Britain, France and Russia have been discussing how to carve up the Ottoman Empire. The Allies are confident that Turkey is on its last legs and that one determined blow will knock it out of the war.
And now Britain and France launch the blow they hope will finish off the Ottoman Empire. British ships have been bombarding the forts guarding the entrance to the Dardanelles for nearly a month. Today a Franco-British naval force (in which Britain has provided most of the ships) attempts to force its way through the Straits, from there to sail through the Sea of Marmara to the Bosphorus and Constantinople, the Turkish capital. The Dardanelles are defended by minefields, gun batteries and forts, but the Allies expect that their minesweepers will be able to clear a way through while the battleships’ guns knock out the Turkish shore batteries.
But things do not go according to plan. The battleships are unable to silence the Turkish guns and the Allied minesweepers are unable to operate effectively under enemy fire. Bouvet, a French battleship, hits a mine and sinks in a couple of minutes, with the loss of some 660 of its crew of 710 men. The British battleships Irresistible and Ocean also hit mines and sink, though their crews are successfully evacuated.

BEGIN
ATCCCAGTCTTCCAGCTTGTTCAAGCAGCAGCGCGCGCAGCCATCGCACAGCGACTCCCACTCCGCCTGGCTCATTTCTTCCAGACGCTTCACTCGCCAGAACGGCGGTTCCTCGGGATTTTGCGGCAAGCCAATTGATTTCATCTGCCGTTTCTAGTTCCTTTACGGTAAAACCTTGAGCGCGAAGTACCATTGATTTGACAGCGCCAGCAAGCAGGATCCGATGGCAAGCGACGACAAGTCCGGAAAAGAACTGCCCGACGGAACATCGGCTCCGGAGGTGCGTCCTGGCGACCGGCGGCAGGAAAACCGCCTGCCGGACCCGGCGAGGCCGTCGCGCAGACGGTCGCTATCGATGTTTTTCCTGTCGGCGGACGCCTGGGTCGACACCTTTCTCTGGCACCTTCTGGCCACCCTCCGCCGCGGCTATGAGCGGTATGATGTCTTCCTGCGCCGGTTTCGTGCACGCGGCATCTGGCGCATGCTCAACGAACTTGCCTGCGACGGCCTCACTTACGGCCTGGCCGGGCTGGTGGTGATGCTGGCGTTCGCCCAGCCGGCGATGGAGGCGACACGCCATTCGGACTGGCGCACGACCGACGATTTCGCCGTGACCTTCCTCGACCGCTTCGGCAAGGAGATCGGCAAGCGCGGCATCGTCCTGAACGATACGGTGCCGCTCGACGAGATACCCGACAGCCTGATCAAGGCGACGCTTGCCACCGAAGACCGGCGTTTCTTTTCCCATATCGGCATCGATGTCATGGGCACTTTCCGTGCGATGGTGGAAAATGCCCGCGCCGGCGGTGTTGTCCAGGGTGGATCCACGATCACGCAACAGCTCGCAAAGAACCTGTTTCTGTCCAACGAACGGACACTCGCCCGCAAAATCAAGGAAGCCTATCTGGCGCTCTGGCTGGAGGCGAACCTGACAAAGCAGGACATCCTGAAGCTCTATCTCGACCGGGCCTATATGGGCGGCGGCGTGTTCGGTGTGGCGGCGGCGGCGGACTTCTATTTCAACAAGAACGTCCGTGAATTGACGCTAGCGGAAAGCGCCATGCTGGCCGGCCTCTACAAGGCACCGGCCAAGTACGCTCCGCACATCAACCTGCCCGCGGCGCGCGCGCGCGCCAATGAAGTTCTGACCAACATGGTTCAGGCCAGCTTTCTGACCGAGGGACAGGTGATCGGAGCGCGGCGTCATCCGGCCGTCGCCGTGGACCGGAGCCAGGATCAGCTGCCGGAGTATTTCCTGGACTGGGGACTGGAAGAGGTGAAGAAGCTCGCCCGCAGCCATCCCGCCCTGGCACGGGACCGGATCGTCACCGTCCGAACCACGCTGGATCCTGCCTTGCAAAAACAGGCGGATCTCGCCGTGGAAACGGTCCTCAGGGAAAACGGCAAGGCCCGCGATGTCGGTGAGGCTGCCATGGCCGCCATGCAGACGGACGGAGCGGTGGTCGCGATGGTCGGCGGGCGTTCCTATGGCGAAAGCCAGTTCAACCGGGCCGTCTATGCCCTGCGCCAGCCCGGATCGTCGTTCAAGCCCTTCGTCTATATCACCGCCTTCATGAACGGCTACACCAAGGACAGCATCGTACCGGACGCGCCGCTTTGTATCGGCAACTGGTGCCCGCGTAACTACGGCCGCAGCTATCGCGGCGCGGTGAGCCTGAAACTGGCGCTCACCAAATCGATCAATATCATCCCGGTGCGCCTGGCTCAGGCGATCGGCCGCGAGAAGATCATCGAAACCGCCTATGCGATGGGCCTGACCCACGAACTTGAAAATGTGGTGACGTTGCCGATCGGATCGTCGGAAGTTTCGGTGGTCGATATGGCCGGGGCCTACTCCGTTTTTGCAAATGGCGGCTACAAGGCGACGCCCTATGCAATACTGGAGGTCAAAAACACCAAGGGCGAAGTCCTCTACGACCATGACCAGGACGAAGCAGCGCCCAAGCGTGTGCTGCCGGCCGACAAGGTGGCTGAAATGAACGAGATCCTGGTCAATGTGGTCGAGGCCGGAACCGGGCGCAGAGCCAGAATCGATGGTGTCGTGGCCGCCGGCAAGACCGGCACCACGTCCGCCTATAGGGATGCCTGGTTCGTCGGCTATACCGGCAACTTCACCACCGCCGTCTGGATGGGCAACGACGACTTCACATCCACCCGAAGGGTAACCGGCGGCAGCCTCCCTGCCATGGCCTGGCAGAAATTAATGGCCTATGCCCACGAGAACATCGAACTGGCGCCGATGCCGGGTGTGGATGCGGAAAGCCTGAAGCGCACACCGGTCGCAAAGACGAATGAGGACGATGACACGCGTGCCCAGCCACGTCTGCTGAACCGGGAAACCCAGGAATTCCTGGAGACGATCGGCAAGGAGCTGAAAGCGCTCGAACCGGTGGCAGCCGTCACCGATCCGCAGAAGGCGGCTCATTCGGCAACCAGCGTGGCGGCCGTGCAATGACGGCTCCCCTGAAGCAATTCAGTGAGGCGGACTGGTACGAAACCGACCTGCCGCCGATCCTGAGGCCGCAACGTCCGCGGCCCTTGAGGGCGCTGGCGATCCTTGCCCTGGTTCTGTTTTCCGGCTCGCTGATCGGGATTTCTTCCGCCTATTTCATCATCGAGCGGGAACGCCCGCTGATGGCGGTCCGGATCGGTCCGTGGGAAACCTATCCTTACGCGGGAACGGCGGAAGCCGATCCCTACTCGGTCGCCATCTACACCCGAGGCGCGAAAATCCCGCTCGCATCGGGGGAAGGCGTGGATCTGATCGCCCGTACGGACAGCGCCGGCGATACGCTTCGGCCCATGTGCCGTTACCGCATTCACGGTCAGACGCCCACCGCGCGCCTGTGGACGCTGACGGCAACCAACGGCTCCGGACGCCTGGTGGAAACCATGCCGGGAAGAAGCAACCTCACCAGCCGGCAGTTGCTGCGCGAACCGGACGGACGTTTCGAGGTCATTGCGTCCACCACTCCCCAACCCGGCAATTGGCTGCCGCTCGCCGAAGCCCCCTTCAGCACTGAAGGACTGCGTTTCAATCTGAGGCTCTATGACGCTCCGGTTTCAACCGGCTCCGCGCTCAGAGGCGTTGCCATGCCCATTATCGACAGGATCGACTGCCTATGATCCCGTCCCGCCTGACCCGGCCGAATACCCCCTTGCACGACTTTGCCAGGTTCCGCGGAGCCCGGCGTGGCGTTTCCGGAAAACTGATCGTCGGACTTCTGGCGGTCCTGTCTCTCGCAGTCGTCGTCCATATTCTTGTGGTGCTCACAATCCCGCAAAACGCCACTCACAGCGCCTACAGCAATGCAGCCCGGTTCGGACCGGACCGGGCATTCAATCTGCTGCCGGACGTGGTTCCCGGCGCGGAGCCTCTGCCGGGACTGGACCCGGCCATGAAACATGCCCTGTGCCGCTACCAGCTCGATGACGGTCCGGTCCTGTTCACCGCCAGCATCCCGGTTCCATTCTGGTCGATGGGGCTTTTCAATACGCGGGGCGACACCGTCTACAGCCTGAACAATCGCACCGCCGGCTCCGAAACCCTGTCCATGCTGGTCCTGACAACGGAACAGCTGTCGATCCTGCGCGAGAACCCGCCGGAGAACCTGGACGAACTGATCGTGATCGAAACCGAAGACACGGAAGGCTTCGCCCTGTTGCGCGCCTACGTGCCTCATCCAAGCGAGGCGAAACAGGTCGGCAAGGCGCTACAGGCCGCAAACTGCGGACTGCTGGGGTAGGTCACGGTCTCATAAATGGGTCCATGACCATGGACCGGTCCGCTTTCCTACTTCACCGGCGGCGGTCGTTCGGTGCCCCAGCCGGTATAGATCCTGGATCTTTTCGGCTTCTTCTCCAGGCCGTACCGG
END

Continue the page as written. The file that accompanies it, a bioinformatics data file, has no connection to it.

The Allied naval force is commanded by Vice-Admiral John de Robeck. Rather than see the rest of his fleet destroyed, he orders a withdrawal.
Back in London, naval minister Winston Churchill wants de Robeck to resume the attack tomorrow. But Jacky Fisher, the commander of the British navy, thinks a purely naval assault on the Straits is doomed. Lord Kitchener, the war minister, and the Prime Minister, Henry Herbert Asquith, agree to halt naval operations.
The British do not abandon their plans to force passage through the Straits. The prospect of decapitating the Turkish Empire and reopening the trade routes to Russia is too enticing. Now, though, they realise that if the Straits are to be forced, they will need to land an army on the Gallipoli peninsula to seize and hold the Turkish positions there, to prevent the enemy from firing on minesweepers. Planning for this invasion now begins.
image source (Wikipedia)